From the Back Cover
Find your own voice!
Highly engaging, well-researched, and balanced, Elizabeth Rider’s Second Edition of OUR VOICES takes a close look at current issues, theory, and research in the psychology of women. You will hear many voices in this text––from women of various racial and cultural backgrounds and social classes, from different sexual orientations, and voices that are young and old and also middle aged. You’ll also explore multiple perspectives on issues, so you can draw your own conclusions about the information you’re reading, and ultimately find your own voice.
Throughout the book, applications relate the material to women’s lives in a compelling, personal way. Featured studies illuminate the process of research, describe the “why” and “how” of key experiments, and introduce you to the primary literature in the field.
- Provides increased coverage of life-span issues throughout the text, such as older women’s relationships to spouse and friends, and their reaction to the empty nest, retirement, and the death of a spouse/partner.
- Chapters on physical health and reproduction feature a strong psychological focus.
- Includes expanded coverage on how the field of psychology has viewed women of color and poor women.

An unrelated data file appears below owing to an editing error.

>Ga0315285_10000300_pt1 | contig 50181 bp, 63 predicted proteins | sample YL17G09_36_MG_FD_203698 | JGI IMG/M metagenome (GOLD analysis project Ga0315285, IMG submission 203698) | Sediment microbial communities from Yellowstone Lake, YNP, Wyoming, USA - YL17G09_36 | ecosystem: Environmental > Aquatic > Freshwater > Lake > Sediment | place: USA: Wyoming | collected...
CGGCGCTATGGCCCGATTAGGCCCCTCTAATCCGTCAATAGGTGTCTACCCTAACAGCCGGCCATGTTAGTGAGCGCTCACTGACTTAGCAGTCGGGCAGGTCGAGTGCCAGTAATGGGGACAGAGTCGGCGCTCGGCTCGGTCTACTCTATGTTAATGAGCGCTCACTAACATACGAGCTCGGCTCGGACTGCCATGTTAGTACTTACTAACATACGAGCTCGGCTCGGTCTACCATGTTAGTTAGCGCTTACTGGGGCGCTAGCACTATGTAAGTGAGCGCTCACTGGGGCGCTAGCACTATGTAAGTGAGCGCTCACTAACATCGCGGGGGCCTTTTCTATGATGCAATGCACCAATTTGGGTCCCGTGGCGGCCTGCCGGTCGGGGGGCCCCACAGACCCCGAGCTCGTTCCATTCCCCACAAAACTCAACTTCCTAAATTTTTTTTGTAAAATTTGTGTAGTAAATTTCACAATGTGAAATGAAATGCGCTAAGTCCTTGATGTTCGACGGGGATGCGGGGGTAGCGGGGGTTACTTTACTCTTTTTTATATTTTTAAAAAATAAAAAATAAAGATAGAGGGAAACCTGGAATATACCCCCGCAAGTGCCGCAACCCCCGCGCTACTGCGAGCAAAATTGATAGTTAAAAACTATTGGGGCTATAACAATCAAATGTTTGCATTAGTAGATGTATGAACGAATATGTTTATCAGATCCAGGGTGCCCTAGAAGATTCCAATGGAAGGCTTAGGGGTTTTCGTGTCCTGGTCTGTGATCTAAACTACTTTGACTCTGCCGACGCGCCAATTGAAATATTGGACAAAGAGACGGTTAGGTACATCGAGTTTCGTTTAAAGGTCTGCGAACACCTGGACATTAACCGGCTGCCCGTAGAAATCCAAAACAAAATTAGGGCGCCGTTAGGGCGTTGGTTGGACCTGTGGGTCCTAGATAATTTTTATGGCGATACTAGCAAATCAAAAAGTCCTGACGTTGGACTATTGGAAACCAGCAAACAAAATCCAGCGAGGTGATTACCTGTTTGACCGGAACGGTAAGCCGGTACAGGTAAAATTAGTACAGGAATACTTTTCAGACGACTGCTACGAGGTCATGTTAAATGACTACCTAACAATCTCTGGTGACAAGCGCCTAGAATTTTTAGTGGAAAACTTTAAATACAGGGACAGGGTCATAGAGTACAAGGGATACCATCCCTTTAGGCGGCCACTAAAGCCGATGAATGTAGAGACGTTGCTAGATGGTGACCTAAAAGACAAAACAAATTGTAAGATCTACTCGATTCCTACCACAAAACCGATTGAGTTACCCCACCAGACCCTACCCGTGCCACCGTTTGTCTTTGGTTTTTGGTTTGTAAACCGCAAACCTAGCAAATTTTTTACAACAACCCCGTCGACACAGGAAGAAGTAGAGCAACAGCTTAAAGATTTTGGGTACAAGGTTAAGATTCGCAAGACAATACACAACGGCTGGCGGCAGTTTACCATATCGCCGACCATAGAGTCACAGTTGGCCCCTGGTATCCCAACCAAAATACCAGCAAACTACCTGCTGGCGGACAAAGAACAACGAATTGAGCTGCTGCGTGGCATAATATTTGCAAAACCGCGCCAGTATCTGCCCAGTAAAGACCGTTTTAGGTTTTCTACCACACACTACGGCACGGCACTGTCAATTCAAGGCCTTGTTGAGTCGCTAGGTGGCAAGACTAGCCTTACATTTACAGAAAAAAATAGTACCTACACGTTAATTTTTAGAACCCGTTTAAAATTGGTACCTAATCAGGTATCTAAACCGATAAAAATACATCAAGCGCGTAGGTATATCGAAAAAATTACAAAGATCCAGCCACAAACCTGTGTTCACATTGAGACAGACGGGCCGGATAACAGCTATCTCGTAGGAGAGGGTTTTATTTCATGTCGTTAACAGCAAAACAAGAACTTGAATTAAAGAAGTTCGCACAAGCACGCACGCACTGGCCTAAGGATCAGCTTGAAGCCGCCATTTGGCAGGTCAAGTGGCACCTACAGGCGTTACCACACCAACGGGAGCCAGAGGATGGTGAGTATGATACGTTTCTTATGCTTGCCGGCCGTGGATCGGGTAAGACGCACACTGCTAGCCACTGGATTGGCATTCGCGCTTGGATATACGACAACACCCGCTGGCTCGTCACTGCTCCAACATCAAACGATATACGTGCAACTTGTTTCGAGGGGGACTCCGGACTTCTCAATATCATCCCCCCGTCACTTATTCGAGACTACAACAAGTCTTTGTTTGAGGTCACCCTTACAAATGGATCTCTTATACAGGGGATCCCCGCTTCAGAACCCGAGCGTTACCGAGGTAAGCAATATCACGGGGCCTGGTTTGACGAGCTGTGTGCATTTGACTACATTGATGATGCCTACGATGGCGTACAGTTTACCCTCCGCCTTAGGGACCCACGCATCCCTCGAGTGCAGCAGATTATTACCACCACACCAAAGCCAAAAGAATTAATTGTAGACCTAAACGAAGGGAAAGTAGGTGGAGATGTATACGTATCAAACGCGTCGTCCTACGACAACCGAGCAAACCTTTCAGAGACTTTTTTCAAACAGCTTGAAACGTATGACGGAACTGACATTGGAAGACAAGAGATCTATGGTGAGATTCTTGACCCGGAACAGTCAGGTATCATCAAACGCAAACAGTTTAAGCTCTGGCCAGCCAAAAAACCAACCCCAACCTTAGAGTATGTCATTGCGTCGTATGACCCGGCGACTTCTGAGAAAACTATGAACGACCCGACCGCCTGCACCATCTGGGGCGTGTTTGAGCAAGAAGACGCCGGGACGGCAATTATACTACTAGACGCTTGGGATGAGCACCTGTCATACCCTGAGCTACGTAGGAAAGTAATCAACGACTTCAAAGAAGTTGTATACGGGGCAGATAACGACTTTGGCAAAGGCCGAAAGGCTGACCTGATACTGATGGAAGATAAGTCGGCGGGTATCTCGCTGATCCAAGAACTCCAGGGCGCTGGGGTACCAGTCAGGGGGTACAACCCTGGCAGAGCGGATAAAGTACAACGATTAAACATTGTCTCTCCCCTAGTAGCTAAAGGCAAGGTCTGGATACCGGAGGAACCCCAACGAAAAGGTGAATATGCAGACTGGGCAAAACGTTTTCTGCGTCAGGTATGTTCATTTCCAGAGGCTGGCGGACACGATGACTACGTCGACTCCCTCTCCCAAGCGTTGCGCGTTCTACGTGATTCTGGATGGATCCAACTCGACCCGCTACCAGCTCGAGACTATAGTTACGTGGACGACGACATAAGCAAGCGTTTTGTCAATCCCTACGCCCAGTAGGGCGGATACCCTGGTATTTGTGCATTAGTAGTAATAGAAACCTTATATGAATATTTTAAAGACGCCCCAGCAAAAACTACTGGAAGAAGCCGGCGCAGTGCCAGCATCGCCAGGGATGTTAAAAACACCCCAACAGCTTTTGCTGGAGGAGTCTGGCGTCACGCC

- Presents new research on how mothers and fathers interact with their children and parenting styles associated with mothers and fathers.
- Offers a detailed historical context with which to view more current developments.
- Examines the cultural obsession with male and female differences versus similarities.
- Covers all the important theories on how children acquire gender identity.
- Provides insight into the impact of biology and socialization on gender identification.
About the Author
Elizabeth (Betty) Rider is Professor of Psychology and Associate Dean of the Faculty at Elizabethtown College in Pennsylvania. After earning her degree in developmental psychology at Vanderbilt University, she taught at the University of North Carolina at Asheville for several years before moving back to her home state of Pennsylvania more than 15 years ago. She regularly teaches Psychology of Women and Developmental Psychology courses to undergraduates at an institution where student learning is the number one priority.
In addition to this text, she has co-authored a popular text on life-span human development. When not writing or teaching, this single mom devotes her energies to raising her son and working outdoors.